Two weeks later, my wife is sitting in a bathtub drinking Veuve Clicquot. She is in total heaven. She loves the antique stores around Carré Rive Gauche, the wild strawberry sorbet at Berthillon, and the silk underwear at Sabbia Rosa, but mostly she loves lounging in the oversize tub in our hotel room sipping champagne and admiring the Eiffel Tower, which juts up into the cloudy sky just blocks away.
I am sitting shirtless and shoeless on a green couch in the Hôtel Lutétia’s Opera Suite, eating a nougat bar, wedge by wedge, speaking on the phone with Diane Mincel, an extraordinarily beautiful and charming (aren’t all French women?) jeune femme from the hotel’s marketing department who, during our three-day stay, has done everything but walk our dog—and I’m sure she would have done that if we’d had one. I have waited until the last minute to secure Elaine’s cheese, but we are leaving tomorrow, early, so I have asked Diane where, s’il vous plaît, I might find a little “Ay-pwoss.”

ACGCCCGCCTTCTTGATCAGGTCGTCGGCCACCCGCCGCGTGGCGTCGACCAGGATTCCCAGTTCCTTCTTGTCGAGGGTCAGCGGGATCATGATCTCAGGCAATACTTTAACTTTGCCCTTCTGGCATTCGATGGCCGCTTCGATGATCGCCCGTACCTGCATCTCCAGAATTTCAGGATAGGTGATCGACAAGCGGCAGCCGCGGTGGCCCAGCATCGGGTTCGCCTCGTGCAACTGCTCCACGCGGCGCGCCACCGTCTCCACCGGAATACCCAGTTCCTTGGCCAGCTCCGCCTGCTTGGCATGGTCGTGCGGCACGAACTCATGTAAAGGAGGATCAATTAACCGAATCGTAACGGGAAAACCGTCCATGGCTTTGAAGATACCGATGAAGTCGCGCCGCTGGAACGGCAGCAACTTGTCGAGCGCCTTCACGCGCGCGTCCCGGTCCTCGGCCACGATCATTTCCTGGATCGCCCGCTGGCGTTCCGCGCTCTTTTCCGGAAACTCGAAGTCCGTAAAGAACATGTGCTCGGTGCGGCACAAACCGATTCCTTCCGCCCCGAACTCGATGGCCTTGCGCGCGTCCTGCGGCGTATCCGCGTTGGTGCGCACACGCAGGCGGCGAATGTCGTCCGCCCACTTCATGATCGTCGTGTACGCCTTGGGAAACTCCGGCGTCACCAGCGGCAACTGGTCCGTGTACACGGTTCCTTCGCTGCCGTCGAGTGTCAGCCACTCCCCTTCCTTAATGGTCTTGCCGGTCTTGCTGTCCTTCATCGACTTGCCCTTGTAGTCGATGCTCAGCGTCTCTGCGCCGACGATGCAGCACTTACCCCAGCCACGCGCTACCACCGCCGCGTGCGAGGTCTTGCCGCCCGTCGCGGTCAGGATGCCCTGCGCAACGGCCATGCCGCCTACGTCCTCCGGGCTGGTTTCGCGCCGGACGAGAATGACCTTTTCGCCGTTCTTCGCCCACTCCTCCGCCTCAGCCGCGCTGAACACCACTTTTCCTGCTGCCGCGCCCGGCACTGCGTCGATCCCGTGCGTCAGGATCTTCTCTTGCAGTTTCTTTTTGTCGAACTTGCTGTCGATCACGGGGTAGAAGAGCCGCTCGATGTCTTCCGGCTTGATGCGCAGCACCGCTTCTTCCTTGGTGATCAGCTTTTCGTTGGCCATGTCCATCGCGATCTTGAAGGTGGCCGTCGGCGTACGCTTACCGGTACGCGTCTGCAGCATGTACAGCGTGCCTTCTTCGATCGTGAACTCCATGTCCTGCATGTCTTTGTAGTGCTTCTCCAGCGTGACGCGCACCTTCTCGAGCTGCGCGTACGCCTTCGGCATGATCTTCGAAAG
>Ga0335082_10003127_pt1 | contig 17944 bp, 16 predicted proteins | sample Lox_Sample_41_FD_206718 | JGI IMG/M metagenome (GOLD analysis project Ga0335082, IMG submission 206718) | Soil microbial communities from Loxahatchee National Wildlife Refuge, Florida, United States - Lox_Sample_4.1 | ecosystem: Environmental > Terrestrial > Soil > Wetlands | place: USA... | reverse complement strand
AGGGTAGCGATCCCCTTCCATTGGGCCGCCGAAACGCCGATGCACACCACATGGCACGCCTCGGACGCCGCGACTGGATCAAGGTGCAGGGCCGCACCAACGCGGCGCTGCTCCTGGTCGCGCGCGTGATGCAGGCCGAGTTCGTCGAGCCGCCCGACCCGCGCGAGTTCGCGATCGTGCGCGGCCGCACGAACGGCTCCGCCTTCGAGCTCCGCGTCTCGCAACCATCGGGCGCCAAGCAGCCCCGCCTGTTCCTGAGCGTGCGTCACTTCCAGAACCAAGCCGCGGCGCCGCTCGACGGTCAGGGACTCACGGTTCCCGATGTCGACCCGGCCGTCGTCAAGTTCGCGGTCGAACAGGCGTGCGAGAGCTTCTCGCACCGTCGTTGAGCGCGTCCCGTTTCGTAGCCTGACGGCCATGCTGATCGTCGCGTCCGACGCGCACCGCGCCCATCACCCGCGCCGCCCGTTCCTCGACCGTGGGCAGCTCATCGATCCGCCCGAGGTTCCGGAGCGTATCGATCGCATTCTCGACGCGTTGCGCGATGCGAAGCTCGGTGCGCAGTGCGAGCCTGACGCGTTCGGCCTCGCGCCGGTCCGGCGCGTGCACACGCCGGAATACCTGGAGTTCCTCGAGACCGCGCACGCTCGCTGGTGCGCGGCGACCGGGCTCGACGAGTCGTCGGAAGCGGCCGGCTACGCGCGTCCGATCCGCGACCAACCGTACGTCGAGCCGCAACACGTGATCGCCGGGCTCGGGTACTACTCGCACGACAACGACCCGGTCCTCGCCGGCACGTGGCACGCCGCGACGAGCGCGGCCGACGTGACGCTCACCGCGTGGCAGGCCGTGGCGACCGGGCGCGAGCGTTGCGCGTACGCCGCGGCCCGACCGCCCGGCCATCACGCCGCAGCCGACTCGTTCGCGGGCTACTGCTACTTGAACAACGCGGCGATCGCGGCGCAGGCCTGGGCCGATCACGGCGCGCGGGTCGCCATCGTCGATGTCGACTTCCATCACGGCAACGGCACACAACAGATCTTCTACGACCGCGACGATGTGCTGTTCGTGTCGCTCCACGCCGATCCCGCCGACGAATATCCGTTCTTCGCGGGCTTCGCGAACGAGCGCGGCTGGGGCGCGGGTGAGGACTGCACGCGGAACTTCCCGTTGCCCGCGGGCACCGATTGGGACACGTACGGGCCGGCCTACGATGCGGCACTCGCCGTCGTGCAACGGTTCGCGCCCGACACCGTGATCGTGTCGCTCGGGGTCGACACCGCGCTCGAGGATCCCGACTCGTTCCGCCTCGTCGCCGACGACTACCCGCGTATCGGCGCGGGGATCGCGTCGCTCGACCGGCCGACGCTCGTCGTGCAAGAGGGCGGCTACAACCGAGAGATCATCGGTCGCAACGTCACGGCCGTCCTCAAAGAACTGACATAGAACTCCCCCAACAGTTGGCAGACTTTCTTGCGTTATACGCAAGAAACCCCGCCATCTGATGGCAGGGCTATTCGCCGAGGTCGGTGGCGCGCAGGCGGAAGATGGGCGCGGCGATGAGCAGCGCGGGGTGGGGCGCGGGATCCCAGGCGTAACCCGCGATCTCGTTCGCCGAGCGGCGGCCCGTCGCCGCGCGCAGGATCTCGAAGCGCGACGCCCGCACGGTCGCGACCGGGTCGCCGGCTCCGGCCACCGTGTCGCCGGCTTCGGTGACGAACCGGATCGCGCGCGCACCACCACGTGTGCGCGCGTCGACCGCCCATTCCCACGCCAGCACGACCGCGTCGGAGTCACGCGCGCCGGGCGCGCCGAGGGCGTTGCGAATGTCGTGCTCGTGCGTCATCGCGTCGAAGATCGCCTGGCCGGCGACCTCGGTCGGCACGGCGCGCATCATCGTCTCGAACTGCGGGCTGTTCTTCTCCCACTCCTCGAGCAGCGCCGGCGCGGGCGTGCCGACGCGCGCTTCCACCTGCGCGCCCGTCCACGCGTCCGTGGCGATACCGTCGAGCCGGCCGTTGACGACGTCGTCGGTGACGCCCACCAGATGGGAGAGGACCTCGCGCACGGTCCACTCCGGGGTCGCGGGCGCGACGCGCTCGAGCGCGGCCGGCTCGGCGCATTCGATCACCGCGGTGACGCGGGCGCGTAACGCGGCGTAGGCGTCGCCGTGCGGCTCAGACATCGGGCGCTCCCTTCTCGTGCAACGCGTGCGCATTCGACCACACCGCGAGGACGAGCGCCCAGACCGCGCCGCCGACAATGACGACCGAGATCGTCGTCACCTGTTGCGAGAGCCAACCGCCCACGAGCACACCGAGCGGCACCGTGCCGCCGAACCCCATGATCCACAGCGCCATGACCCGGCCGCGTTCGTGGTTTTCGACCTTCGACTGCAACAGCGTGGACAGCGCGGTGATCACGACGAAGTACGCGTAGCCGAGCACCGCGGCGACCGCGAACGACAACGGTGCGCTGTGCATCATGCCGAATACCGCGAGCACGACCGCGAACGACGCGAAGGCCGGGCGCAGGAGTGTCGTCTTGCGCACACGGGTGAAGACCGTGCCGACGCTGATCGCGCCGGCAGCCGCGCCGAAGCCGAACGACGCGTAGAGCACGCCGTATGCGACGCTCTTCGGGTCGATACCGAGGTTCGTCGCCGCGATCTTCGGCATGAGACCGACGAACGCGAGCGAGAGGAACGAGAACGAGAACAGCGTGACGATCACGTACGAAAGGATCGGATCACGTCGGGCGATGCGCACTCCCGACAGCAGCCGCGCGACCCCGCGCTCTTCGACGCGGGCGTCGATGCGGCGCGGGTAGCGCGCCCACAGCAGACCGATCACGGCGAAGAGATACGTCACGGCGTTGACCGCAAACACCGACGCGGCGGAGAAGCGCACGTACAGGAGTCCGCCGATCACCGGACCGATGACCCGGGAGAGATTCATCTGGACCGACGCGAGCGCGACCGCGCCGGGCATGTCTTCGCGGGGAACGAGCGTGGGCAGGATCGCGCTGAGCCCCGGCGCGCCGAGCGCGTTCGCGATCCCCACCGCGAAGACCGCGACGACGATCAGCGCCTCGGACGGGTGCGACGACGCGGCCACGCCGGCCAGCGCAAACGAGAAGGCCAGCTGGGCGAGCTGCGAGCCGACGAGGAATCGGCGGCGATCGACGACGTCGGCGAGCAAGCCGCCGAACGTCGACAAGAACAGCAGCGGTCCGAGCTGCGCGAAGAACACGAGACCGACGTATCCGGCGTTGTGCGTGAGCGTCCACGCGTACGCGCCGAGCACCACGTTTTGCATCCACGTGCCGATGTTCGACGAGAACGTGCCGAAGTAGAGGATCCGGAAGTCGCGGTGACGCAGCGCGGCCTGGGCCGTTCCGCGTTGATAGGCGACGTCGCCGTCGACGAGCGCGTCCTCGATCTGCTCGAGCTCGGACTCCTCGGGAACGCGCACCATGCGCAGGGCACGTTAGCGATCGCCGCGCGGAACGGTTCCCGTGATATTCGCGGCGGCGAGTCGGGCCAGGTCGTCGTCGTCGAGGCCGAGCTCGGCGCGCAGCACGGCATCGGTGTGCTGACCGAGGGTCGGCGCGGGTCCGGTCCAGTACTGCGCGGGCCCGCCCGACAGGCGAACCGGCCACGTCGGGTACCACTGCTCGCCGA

Diane makes that peculiarly French blowing noise, like giving the raspberry without sticking your tongue out, which, loosely translated, means either “Your guess is as good as mine” or “What a silly question.”
“Perhaps I can find out for you,” she says. The French always qualify everything by saying “perhaps.” This way they always look like heroes when they actually do something. “I will call you back immediately.”
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